8 Stages of Your Twenties As Told by F•R•I•E•N•D•S

1. Blind Ignorance


Finally – my twenties! These are going to be the BEST YEARS OF MY LIFE. I’ll have a career, a fiancé, a swanky apartment, and my very own 401k. Now, if you’ll excuse me, I’m gonna’ go stock up on $80 pencil skirts because #adulting.

2. Adorable Optimism


I didn’t plan on living at home this long – or, like, at all – but this is great. What a wonderful time to cherish kith and kin. Oh, Taylor’s getting married? Good for her! I’ll RSVP for two. A lot can happen in four months!

3. Quarter-Life Crisis


Ohmygodohmygodohmygod. I’m already in my mid-twenties. What?! Conner just bought a house, and Jessica has the nerve to get pregnant – on purpose. Time for a change. Something bold and drastic. Something that says, “Despite all appearances I’m totally in control.” I’M MOVING TO BELGIUM.

*Skips dinner (again), browses Zillow for six hours*

4. Complete Apathy


Belgium is a stupid country, anyway. Maybe I can just cash in my Beanie Babies. Didn’t Buzzfeed say the Princess Di bear was worth like $500? Next month’s rent: done.

5. When Netflix Keeps Asking If You’re “Still Watching”



6. Attainable Goals


Okay. So I wasn’t elected the youngest president of the United States at 24. Whatever. But maybe I could get a job working for a senator or something. Oh, that’s super competitive? Oooooooor maybe I’ll just start a political blog or something. Yeah, blogging sounds good.

7. Growing Up


JK. You might have some goals now, but you’re still a hot mess.

8. Secret Happiness


Your job’s a joke, you’re broke, and your love life’s DOA – but maybe it’s not so bad. You’ve got some pretty awesome friends, a paycheck, a new blog, and a lot of dreams left to dream. Looks like you’re doing alright after all, kid.



DIY Olenna Tyrell Costume for Under $20


tyrell.jpgYesterday, my best friend co-hosted a Game of Thrones season finale watch party, which frankly is everything you need to know about my friends. In addition to a life-size Iron Throne made of aluminum foil and a wall of remembrance for the deceased, there was HoDoritos, direwolf (puppy) chow, deviled dragon eggs, and iced Cer-tea.  Seriously, I have no Ygrittes. (See what I did there? Don’t worry. The puns only get worse…)

Lady Tyrell has long been my favorite character on the show. She’s sharp-tongued, fiercely loyal, and admirably apathetic to the plight of her enemies. Plus, she wears a wicked cool hat. When I heard the party was “costume optional” (whatever that means), I searched Varys sites for an easy costume DIY to no avail – meaning, I had to get a little crafty.

The costume is essentially two pieces: the body (skirt + blazer) and Olenna’s signature Maid Marian-esque hat. With a quick run to Hobby Lobby and Goodwill, I was able to whip up a no-fuss costume in under an hour for less than $20. Even if you know nothing (John Snow) about sewing, you’ll breeze through this project. No cutting, no sewing, no stress. With Halloween just around the corner and the season 8 premiere a short 18 months away (LOLOL), I thought I’d share my Lady Tyrell costume tutorial with you today.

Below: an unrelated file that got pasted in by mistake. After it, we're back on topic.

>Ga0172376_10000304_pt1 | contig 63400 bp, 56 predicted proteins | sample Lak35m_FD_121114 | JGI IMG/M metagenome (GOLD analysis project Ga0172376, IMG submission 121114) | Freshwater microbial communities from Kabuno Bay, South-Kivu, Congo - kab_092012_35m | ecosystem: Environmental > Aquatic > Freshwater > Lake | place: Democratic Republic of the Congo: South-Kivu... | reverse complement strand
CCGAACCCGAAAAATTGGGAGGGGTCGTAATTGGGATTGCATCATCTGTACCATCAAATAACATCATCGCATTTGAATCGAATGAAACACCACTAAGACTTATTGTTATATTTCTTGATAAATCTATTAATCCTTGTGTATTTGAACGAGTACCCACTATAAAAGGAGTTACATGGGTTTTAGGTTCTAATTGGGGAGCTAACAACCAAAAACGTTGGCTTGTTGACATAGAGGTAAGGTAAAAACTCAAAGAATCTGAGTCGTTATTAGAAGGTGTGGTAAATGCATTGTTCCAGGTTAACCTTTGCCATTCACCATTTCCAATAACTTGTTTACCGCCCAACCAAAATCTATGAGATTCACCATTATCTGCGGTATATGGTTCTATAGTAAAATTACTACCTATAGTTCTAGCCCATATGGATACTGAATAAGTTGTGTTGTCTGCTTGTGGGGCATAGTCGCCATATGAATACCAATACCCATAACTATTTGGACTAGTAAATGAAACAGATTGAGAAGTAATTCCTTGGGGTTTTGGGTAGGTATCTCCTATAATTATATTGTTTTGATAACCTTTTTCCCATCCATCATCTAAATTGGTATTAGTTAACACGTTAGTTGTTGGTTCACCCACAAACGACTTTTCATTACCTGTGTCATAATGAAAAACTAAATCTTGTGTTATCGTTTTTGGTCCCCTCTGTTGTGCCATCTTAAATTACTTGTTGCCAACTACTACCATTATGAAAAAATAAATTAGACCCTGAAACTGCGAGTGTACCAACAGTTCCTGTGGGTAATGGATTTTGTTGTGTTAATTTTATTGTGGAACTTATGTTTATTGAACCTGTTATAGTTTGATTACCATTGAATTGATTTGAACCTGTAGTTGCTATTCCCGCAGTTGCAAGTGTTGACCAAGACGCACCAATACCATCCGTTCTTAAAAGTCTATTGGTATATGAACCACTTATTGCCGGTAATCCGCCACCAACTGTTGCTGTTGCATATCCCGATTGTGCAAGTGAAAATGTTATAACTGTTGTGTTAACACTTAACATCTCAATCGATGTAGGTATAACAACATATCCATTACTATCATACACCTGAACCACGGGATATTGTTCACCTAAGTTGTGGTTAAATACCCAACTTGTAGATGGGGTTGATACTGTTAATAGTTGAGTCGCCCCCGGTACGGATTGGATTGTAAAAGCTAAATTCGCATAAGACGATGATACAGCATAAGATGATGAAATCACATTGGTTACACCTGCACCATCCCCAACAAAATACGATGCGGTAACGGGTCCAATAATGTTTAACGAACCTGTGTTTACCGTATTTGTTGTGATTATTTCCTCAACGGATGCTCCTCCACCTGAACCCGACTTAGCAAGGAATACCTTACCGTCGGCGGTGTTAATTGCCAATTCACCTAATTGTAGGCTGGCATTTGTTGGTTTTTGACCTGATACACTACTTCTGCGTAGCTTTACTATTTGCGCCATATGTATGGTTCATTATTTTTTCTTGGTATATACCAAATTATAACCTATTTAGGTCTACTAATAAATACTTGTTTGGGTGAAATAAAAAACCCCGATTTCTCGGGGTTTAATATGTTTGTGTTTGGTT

So what Arya waiting for? Let’s get started!

What You’ll Need:

supplies 2.jpg

  • 1 yard of black chiffon
  • 1/2 yard of black spandex
  • 1 tube black acrylic paint
  • 1 circular Kraft box (small enough to sit on top of your head)
  • Scrapbook rhinestones
  • Hot glue gun
  • Medium-size sponge brush
  • Black, patterned blazer (I got mine at Goodwill for $3.99)
  • Floor-length chiffon or silk skirt (also Goodwill, $1.99)


1. Using the sponge brush, paint the Kraft box black using two coats of the acrylic paint. Note: You do not need to paint the lid, which can be discarded.

2. Once the box is dry, fold the yard of chiffon in half vertically (as if folding a blanket) to find the center. Place a small drop of hot glue on the inner wall of your box, and lightly stick the fabric in place.


3. Using a thin line of hot glue, adhere the fabric to the inside of the box until half of the circle is covered.


4. Stick the already-adhesive embellishment to the front of the hat, using hot glue if necessary to secure the hold.


5. Wrap the black spandex fabric around your face to cover your hair, using two hair pins to secure the wrap in place near the top of your face. Don’t worry about pinning the fabric together – the jacket will hold it in place! Wrap the excess fabric across your neck as you would a scarf, so the uncut ends hang down the back of your shoulders. (Sorry, I forgot to grab a photo of this step, but hopefully it’s pretty intuitive.)

6. For bonus point, give yourself some light wrinkles with a skin-colored eyeshadow. Trust me, you’ll look like a smoking hot Mandy Moore in This is Us.

old lady

7. Party like it’s 300 AL.

Once you finish your Lady Tyrell costume, drop a photo in the comments below. I’d love to see your finished work! If you have any questions or hiccups along the way, I’m always here to help. Until then, dothras chek (be cool).


The Girl With Two Names

Monogrammed backpack: ✓

Windbreaker for recess: ✓

Flower-shaped eraser: ✓

Stale peppermints Grandma gave me in the car: ✓✓✓


This was it, folks. My very first standardized test. Unaware that standardized tests are the kiddie version of the DMV, I was on the edge of my seat – literally. We’d spent weeks running drill after drill from our fearless leader, Mrs. Berkenbile (whom I will refer to as Mrs. B because Berkenbile sounds like a bad German caricature).

Tension was high. Our entire academic futures rested on this very moment. Okay, that’s a stretch, but we were seven. Cut us some slack! After hours of instruction from Mrs. B, the test administrator walked in, booklets in hand. The room fell silent, the pungent smell of the unknown looming over us like that time Brooke peed on the reading rug. (Fine, I peed on the reading rug. ONE TIME, guys!)

One by one, the administrator began calling out names as he passed around mystery papers. My pulse quickened with each name. Every second felt like forever.